Monday, December 19, 2011

Urban birding with the Urban Birder

I took David Lindo and his partner, Penny for an early morning birding trip to Suan Rot Fai this morning.  David has done lots of birding in urban environments around the world, but I think my patch managed to hold its own!  Goodies this morning included yesterday's Black-winged Cuckooshrike and the long-staying male Chinese Blue Flycatcher, with a nice selection of "sibes" to make David's first venture in Asian avifauna somewhat overwhelming - at least six Brown Shrikes, several Yellow-brows, point-blank views of Taiga Flycatcher, two Asian Brown Flycatchers, several Blue-tailed Bee-eaters overhead, two races of Ashy Drongo, a single Black Drongo, 10+ Black-naped Orioles, prolonged views of Black-capped Kingfisher and a couple of Indian Rollers.

Brown Shrike

Sunday, December 18, 2011

Cuckooshrike & Scops Owl

6.45-9.00 am at Suan Rot Fai produced two patch ticks, and a good selection of winter visitors. The two new birds were a female Black-winged Cuckooshrike (an uncommon winter visitor to the Bangkok area) feeding in the mid- and upper level foliage of a rain tree in association with a mouhoti Ashy Drongo and a small party of Black-naped Orioles.

Black-winged Cuckooshrike

The other new bird was a Collared Scops Owl that I inadvertently flushed from its roost and perched up briefly to give me an evil stare. Despite this being "one of the most ecologically tolerant owls in Thailand" (Round 2008) this is the first time I have seen one at SRF.

Other notables this morning included one Thick-billed Warbler, one Asian Brown Flycatcher, 10+ Taiga Flycatchers, three Black-capped Kingfishers,  three Brown Shrikes and a Black-naped Monarch.

Saturday, December 17, 2011

15th Dec 2011

Started and ended the day with a bit of birding; early morning gave me nice views of a Peregrine over the Ministry of Public Relations, whilst a trip to Suan Rot Fai after work provided distant views of the male Chinese Blue Flycatcher again (bribed to stay in situ by a photographer's mealworms) two or three Thick-billed Warblers,  one Brown Shrike, four Taiga and five Asian Brown Flies.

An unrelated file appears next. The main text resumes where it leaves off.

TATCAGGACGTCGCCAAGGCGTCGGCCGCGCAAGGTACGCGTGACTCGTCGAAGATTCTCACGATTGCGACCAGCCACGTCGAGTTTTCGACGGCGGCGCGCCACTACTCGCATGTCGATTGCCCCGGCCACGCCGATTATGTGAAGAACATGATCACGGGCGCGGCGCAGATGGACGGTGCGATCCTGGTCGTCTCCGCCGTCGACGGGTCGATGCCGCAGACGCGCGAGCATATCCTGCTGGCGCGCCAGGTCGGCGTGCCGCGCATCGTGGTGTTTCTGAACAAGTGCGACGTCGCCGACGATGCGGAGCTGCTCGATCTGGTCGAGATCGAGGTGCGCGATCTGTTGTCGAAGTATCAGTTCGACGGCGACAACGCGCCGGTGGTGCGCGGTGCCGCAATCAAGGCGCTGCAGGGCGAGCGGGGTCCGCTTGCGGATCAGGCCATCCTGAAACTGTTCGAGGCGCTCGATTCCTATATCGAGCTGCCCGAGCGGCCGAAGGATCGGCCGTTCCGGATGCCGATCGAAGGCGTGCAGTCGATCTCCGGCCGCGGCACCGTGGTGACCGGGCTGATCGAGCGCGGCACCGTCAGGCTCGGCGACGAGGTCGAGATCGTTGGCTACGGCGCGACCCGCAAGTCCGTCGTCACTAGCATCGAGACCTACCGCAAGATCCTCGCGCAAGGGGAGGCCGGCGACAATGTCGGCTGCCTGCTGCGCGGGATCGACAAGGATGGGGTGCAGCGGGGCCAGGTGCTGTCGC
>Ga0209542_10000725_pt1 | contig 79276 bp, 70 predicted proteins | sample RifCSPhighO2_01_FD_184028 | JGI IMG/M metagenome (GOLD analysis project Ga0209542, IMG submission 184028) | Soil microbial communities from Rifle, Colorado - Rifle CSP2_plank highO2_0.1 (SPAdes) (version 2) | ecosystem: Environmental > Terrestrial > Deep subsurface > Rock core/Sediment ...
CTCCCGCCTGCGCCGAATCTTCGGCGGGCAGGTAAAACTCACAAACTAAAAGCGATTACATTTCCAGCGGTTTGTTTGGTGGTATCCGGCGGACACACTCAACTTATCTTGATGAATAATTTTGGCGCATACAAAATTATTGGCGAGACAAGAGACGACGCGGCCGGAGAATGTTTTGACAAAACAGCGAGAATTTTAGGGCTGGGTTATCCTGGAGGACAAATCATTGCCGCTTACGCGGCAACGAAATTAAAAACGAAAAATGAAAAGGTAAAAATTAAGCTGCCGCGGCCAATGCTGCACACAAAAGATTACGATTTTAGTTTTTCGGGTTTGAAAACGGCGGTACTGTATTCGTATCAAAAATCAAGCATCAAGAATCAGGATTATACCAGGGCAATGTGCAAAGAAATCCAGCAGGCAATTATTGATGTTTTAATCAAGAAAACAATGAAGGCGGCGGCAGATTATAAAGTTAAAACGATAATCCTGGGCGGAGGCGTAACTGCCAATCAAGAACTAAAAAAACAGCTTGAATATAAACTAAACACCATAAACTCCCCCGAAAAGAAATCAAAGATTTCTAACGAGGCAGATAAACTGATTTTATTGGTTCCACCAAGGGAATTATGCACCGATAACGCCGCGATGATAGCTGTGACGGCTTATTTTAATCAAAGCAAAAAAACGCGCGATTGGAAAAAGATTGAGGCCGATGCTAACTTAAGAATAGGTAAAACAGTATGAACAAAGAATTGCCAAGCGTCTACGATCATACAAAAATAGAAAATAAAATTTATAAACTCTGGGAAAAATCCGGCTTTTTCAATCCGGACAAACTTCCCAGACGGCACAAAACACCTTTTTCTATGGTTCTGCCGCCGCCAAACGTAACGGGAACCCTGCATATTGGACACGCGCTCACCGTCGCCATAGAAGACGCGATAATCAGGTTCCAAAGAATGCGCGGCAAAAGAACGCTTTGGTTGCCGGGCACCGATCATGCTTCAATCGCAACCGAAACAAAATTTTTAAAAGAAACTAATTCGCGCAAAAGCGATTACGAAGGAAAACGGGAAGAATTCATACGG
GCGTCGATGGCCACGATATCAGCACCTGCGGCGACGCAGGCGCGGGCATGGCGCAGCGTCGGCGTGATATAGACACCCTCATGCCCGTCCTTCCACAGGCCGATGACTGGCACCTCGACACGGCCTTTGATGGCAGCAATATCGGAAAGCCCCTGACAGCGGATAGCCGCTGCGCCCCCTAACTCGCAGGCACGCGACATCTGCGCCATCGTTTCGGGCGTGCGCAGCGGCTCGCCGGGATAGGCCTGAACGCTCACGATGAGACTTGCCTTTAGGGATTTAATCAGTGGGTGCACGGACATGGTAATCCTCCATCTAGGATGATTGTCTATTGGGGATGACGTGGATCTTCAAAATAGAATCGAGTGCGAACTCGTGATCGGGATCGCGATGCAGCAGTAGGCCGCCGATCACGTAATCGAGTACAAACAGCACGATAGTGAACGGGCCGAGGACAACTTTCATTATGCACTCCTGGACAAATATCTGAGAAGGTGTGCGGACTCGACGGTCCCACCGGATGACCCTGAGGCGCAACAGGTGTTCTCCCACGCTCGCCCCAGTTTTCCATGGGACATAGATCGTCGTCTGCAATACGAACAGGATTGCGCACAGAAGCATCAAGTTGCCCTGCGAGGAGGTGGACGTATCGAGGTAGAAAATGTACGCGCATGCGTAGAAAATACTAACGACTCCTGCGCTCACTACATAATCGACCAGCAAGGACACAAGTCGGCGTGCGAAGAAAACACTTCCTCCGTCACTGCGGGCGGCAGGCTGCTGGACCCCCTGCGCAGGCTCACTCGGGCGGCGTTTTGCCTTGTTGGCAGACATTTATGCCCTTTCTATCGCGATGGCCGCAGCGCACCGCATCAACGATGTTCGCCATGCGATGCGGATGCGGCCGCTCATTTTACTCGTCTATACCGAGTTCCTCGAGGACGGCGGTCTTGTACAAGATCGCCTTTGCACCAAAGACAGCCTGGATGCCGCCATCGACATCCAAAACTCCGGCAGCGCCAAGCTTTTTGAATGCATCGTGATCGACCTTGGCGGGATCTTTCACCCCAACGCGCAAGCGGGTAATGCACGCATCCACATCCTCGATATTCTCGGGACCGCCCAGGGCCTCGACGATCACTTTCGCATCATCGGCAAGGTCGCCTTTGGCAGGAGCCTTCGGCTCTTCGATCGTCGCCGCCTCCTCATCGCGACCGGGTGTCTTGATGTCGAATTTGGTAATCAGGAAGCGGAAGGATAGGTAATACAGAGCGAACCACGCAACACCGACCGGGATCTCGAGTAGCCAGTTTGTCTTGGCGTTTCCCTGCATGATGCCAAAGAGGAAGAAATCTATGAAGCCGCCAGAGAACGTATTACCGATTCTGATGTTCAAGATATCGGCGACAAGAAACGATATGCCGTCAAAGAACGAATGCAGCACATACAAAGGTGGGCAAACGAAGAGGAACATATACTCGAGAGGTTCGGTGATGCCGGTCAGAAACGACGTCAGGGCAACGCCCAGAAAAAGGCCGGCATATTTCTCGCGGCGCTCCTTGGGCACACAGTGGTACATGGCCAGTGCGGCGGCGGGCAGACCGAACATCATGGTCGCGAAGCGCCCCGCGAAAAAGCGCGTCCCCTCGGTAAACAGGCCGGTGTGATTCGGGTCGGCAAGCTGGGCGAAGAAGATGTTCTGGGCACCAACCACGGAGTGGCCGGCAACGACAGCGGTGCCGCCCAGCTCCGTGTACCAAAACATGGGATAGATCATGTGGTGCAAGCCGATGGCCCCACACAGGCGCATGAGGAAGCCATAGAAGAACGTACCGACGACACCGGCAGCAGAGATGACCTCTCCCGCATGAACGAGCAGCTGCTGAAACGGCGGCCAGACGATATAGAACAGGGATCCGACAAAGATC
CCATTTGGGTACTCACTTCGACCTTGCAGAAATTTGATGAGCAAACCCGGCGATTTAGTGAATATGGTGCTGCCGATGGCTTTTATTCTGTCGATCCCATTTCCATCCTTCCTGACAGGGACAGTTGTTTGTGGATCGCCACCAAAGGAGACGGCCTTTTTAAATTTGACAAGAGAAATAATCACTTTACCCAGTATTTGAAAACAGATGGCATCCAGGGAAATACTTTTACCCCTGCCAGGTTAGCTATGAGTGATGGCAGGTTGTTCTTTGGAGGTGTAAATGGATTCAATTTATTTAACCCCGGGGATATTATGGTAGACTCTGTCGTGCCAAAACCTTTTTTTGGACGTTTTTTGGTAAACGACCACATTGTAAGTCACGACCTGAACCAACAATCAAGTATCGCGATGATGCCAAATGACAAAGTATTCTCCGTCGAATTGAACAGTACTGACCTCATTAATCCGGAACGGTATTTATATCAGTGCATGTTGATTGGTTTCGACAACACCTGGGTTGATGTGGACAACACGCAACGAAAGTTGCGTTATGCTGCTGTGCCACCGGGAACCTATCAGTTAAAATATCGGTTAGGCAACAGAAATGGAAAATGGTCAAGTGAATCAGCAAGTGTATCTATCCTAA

Monday, December 12, 2011

A lovely winter's day, Bangkok style

Today was probably the coldest so far this "winter" - it must have got down to about 17 celcius by dawn and so was wonderfully cool.  My early morning walk (still in shorts and T-shirt) to the Ministry of Public Relations produced some nice birding - the first Thick-billed Warbler I have seen at this site, a Black-naped Monarch, Yellow-browed Warbler and three Taiga Flys.

Sunday, December 11, 2011

Blue Flys and Green Pigs

A couple of hours on the patch early morning showed early promise with a pair of Radde's Warblers in "The Ramble". I picked them up on my first circuit of this part of the park, and on a second sweep picked up a female Cyornis flycatcher which eventually showed well in response to some pishing - the pale throat indicating that it was a Chinese Blue Flycatcher.

From this angle it could be one of several Cyornis spp

Rufous breast, with pale throat in a point reaching to base of bill  = CBF

A little later In the "Canal Zone" I picked up another Cyornis, this time a male, which showed well, if rather briefly, and displayed a narrow finger of red stretching up to the bill-base, confirming it as another Chinese Blue Flycatcher.

In between these two sightings I checked a fruiting tree which held a Thick-billed Green Pigeon - a species that is known to be a winter wanderer to the lower Central Plains from its forest habitats elsewhere in Thailand. Given that the bird shows no suspicious signs of wear I presume that it is a genuine vagrant.

Common migrants/winterers included 5+ Brown Flys, 10+ Taiga Flys two Yellow-browed Warblers, 10+ Black-naped Orioles, three Black-capped Kingfishers and two Thick-billed Warblers.

Thursday, December 8, 2011

Inner gulf of Thailand

Waders at Pak Thale included one Spoon-billed Sandpiper. We also saw a flock of 52 Nordmann's Greenshanks with perhaps 300 Great Knot about 1km north of the Royal Project. The pools on the main road in this area were really loaded with birds today.

After lunch we went to Nong Plah Lai raptor watchpoint and were rewarded with c. 6 Greater Spotted Eagles, 1 Pied and 3 Eastern Marsh Harriers and 20+ Black Kites.

Above & below: 1cy Pied Harrier

Friday, December 2, 2011


A short visit to Suan Rot Fai before work produced two interesting birds, but alas only one turned out to be a patch tick (which brings my patch list to 110).  Bird of the day was a Watercock seen rather briefly at very close range (I came over the brow of a stream bank and the bird froze, but then legged it when I reached to switch from bins to camera).  I saw it badly a couple more times, but it was very easily spooked.  My thinking is that this bird probably followed the flood waters into the city and has stuck around since the floods have receded (I'm just hoping I can soon find a Masked Finfoot that has done the same thing!).